If the past days have been any indication, the phrase “March Madness” is about to take on a political meaning. Since taking office, Donald Trump has acted on his election promise to severely limit the Environmental Protection Agency. On the campaign trail he stated “We are going to get rid of it in almost every form. We’re going to have little tidbits left. But we’re going to take a tremendous amount out.” In the last forty days, Trump has appointed oil ally, Scott Pruitt, as head of the EPA (in the past, Pruitt has publicly expressed his disdain for the organization), he has proposed massive job cuts, he has undone Obama legislation that protected waterways from coal mining waste, and on Tuesday he signed an executive order that would further damage the EPA and water safety for millions of Americans. His action targets the “Waters of the United States” rule, also known as the “Clean Water Rule. The 2015 ruling was written to clarify which waterways are protected under the Clean Water Act, reports indicate that the ruling protects drinking water for 117 million people, roughly one in three Americans. It protects small streams and other minor waterways. Trump’s new order wants the EPA and the Army Corps of Engineer to “review and reconsider” the rule so that the protected waterways are limited to larger bodies of water. Since the EPA is now headed by Pruitt, a Republican with deep ties to the oil industry, this order could prove to be extremely damaging. In response, seven presidents of scientific organization have signed a letter opposing Trump’s action. On April 22nd, Earth Day thousands are expected to participate in the March for Science.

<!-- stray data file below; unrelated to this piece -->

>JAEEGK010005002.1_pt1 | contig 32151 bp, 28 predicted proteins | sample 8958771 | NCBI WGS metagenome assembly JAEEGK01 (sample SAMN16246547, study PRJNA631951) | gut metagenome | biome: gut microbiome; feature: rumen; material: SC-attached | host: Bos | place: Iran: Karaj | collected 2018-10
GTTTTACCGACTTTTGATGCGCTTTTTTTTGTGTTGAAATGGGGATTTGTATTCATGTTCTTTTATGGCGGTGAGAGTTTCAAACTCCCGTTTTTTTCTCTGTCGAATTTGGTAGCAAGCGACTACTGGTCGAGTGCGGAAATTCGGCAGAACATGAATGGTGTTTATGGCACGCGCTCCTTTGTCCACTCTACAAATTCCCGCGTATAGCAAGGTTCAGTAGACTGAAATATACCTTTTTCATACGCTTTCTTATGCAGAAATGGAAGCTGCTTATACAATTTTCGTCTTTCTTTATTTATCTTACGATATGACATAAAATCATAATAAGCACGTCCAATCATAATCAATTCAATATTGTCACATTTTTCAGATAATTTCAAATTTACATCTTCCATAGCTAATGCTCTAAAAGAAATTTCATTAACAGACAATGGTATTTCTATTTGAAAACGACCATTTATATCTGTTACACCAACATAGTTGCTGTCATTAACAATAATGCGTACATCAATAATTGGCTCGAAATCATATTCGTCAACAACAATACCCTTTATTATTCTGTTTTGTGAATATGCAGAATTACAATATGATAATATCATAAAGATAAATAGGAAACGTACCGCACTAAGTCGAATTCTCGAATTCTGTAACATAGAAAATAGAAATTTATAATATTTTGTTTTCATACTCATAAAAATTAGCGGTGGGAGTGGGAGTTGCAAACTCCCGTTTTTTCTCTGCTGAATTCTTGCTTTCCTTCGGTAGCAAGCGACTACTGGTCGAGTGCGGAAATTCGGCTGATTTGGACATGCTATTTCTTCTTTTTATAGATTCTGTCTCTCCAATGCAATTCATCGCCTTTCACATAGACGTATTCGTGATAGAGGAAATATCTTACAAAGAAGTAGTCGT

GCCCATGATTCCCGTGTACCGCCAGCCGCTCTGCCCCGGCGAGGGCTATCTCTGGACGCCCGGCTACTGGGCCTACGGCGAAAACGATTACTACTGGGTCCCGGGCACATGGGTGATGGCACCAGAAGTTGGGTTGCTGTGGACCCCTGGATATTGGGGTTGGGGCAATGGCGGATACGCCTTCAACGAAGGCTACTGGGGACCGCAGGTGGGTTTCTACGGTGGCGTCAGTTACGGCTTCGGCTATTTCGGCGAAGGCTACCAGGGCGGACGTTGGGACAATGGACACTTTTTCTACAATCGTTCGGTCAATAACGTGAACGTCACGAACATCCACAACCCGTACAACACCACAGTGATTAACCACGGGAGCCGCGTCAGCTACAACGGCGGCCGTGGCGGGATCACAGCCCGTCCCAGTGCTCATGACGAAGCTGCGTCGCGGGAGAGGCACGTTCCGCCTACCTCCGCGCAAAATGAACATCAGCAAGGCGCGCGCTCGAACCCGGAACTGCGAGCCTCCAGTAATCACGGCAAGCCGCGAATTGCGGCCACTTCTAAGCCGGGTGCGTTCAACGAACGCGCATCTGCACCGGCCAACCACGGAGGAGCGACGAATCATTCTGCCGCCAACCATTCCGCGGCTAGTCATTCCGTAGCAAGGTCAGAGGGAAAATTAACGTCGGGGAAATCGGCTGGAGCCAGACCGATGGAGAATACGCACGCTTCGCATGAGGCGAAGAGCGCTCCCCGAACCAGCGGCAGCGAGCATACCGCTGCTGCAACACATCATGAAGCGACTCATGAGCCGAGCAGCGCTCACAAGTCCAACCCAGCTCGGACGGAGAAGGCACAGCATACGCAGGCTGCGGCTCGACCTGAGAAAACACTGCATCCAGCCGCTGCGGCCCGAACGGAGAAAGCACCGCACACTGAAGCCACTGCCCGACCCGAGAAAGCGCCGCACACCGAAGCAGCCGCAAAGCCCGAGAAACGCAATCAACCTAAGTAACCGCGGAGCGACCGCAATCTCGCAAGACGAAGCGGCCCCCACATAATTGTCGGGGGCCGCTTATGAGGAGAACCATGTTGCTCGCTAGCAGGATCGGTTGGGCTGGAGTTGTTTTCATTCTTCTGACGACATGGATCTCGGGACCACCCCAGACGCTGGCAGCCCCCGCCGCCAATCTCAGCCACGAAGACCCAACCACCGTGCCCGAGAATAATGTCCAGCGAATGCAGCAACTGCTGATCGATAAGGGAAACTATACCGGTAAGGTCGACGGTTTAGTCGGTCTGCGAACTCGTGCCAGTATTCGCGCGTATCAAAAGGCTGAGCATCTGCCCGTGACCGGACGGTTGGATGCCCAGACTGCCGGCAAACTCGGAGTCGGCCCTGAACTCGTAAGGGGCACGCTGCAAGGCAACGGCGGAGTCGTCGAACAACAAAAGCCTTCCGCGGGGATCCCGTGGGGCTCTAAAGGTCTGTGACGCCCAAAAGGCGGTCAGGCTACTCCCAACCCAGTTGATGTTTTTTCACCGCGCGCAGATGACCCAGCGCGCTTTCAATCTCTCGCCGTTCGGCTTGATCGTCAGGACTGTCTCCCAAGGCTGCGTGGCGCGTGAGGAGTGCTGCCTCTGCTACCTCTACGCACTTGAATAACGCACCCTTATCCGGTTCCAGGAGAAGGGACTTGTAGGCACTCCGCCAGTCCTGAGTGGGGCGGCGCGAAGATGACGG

Equally contentious as Trump’s handling of the EPA is the debate over his links with Russia. Last night, March 1st, it was announced that a House intelligence panel will investigate this relationship. Earlier that day, the New York Times published an article stating that in the last days of the Obama administration, White House officials purposely spread information and left a paper trail that confirmed Russia’s efforts to undermine the election. Almost immediately following the initial inquiry announcement, news broke that Attorney General Jeff Sessions met with Russia’s ambassador, Sergei Kislyak, in July and September. This has led to a bi-partisan uproar. During his confirmation hearing Sessions stated “I have not met with any Russians at any time to discuss any political campaign.” Democrats are now demanding that he resign from his position. House Minority Leader Nancy Pelosi has accused Session of “lying under oath” and leaders from both political parties are strongly suggesting that he recuse himself from the current FBI probe into Russian hacking which he is currently overseeing. Dealings with Kislyak have already cost the Trump administration one major casualty. Last month, Nation Security Advisor Michael Flynn was fired over his conversations with the Russian ambassador. The best possible scenario for Democrats would be that Sessions follows a similar fate.

In other Trump news, the California city of Richmond has become the first to unanimously approve a model resolution that could lead to the president’s impeachment. Drafted by the legal organization, Free Speech For People, the resolution calls for an investigation into Trump’s business dealings, which many believe violates the U.S. Constitution under the Foreign Emoluments and Domestic Emoluments Clauses.

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